What the attacks in Iraq tell us [VIDEO]
Iraq's sectarian divisions are deep, militants both Sunni and Shiite still roam the landscape, and the US is no longer in a position to do much about it.
The cost of more than 30 attacks across Iraq today is still being tallied. At least 70 people were killed by suicide bombers, car bombs, and militants wielding Ak-47s in one of the deadliest single days in the country this year.Skip to next paragraph
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The worst attack was on a civilian market in the southern and largely Shiite city of Kut, with about 40 people killed by two car bombs. Major attacks were also carried out on security forces in the the Shiite holy cities of Najaf and Karbala, in the mostly Sunni city of Baquba in central Iraq, and in the ethnically and religiously divided oil town of Kirkuk to the north.
Iraqi officials say the attacks were probably carried out by Al Qaeda in Iraq. While that's unproven, the methods and choice of targets do strongly indicate that the violence was carried out by members of Iraq's Sunni Arab community, from which Al Qaeda draws its support. The US has alleged Iranian-backed Shiite militias have been involved in rocket attacks on US forces in the recent past. But today's violence seems firmly targeted at domestic issues, not the question of driving out the US.
What can be determined from the latest atrocity visited on mostly Iraqi civilians, in a war that the Iraq Body Count website estimates has claimed more than 100,000 civilian lives?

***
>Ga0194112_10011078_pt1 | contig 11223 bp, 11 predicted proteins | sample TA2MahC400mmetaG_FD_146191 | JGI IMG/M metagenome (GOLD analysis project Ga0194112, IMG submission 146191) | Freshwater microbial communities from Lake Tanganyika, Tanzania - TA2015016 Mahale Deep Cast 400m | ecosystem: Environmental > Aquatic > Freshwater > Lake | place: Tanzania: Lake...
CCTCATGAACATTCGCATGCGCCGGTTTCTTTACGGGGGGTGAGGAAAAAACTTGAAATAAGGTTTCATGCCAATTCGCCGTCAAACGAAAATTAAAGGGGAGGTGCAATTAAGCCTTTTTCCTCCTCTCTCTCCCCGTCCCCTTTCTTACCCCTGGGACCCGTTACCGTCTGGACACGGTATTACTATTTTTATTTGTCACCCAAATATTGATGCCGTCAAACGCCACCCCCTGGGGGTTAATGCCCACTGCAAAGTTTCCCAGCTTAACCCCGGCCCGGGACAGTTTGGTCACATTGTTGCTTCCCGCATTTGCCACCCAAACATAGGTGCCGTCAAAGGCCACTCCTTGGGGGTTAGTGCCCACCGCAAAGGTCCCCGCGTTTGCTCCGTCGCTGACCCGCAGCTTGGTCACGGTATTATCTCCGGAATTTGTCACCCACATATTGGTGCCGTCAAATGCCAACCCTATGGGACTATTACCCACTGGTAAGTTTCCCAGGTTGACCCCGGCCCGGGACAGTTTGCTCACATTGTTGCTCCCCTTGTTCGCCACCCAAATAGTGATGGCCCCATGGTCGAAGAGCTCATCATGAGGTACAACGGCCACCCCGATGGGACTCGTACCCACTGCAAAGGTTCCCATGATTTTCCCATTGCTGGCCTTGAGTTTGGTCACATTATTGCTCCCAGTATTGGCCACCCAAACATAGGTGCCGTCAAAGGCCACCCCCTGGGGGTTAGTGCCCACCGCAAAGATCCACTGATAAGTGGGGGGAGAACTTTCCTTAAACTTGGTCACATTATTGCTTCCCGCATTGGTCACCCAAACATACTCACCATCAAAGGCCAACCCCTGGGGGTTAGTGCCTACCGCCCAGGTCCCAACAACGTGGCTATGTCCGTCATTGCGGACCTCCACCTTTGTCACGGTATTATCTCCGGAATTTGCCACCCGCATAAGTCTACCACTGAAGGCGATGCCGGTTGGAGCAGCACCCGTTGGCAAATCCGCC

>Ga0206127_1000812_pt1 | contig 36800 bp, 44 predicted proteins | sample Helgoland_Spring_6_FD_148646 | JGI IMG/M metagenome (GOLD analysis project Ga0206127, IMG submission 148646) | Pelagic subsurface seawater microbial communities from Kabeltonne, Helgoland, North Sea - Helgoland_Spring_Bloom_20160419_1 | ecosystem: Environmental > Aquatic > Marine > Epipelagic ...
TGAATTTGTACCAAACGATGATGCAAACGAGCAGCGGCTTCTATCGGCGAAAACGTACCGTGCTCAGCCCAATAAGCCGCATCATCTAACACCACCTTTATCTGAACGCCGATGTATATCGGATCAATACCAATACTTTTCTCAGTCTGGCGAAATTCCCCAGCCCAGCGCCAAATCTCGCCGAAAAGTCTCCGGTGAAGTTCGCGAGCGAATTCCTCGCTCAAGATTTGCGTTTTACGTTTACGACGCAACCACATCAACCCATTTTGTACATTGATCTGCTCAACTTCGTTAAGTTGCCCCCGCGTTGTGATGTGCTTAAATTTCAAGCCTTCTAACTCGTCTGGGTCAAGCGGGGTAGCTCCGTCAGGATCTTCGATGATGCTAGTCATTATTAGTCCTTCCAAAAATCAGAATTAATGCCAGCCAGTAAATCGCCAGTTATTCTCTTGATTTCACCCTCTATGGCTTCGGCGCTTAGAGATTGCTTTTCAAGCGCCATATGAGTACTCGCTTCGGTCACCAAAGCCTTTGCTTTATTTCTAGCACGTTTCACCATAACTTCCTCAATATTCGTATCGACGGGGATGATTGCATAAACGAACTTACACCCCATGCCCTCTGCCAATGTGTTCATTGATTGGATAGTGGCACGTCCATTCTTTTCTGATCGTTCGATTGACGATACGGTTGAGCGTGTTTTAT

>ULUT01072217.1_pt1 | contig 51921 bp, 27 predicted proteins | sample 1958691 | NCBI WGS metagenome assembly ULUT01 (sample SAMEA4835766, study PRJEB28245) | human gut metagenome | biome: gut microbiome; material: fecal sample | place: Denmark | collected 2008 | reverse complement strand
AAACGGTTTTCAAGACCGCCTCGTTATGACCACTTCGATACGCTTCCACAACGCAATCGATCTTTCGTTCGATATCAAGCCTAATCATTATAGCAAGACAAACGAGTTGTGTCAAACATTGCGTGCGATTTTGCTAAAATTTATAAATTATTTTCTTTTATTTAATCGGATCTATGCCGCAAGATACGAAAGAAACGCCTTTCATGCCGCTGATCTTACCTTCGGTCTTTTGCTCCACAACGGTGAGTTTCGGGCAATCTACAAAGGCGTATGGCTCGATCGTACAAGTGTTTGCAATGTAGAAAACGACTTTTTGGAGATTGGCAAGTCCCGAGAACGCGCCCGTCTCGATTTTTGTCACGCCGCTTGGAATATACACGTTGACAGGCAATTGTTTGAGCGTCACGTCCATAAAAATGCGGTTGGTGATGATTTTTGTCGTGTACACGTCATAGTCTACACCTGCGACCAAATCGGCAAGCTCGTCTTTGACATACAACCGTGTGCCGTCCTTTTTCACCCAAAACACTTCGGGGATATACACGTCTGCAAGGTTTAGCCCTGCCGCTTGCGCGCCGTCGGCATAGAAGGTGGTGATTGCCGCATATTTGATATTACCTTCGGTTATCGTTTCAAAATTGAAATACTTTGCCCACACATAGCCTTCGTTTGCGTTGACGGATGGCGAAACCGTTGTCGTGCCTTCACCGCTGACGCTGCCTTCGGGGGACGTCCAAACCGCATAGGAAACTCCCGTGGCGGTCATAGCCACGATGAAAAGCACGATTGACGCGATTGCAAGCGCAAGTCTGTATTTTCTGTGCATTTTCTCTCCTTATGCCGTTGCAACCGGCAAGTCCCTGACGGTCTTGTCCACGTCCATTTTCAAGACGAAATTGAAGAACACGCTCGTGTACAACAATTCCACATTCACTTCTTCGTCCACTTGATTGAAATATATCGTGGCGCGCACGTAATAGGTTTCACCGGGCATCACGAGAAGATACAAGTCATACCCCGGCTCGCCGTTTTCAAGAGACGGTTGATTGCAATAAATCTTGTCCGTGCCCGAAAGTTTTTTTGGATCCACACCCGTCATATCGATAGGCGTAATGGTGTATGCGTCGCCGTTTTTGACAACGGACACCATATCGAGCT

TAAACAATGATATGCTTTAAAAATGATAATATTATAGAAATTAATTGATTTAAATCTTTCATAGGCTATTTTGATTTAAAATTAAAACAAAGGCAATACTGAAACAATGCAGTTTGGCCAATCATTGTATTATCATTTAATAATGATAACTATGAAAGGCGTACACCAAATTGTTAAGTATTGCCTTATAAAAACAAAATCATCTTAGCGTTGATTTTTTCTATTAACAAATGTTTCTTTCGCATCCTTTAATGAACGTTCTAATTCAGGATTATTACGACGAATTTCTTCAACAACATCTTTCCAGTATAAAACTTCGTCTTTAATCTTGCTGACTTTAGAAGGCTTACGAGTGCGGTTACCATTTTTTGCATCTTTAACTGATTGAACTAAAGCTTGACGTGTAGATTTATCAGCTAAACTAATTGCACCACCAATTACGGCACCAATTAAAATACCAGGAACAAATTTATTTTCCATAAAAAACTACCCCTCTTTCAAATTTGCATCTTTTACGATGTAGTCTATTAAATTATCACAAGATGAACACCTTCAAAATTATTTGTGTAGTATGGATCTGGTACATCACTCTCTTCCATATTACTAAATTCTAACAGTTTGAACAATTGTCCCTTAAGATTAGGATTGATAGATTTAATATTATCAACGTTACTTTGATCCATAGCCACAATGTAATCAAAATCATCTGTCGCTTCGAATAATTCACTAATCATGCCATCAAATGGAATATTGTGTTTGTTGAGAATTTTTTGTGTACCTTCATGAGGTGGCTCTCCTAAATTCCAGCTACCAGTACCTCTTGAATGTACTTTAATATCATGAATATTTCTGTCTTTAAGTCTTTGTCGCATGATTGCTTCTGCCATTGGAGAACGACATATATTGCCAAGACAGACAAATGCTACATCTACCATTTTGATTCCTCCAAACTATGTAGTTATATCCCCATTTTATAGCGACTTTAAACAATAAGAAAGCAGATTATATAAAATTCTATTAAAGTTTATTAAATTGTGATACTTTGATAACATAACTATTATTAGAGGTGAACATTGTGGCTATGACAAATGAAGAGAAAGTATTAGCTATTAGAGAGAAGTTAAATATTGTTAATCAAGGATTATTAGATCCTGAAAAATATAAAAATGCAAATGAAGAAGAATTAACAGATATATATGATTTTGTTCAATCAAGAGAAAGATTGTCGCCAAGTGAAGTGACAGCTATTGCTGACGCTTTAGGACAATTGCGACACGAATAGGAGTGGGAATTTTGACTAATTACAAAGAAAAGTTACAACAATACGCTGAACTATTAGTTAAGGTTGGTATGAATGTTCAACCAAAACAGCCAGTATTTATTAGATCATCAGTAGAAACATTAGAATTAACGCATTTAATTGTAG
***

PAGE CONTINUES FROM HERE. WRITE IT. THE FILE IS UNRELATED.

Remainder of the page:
All that can be conclusively said is that Iraq remains a very violent place. Militant groups remain potent and have enough support and discipline to conduct attacks in almost every corner of the country. And they're very hard to stop.
This isn't surprising. In his July report on the state of Iraq, Stuart Bowen, the special inspector general for Iraq reconstruction, had this to say: "Iraq remains an extraordinarily dangerous place to work. It is less safe, in my judgment, than 12 months ago." Bowen writes that Iraq is still struggling to protect judges and officials from assassination and that the security "situation continues to deteriorate."
News coverage has included the by now obligatory-hand wringing over whether Iraqi security forces are up to the job. The New York Times says that "the violence raised significant questions about the capabilities of the Iraqi security forces." The Washington Post writes "they also raise questions about the Iraqi government’s ability to maintain security as American troops prepare to leave the country by December."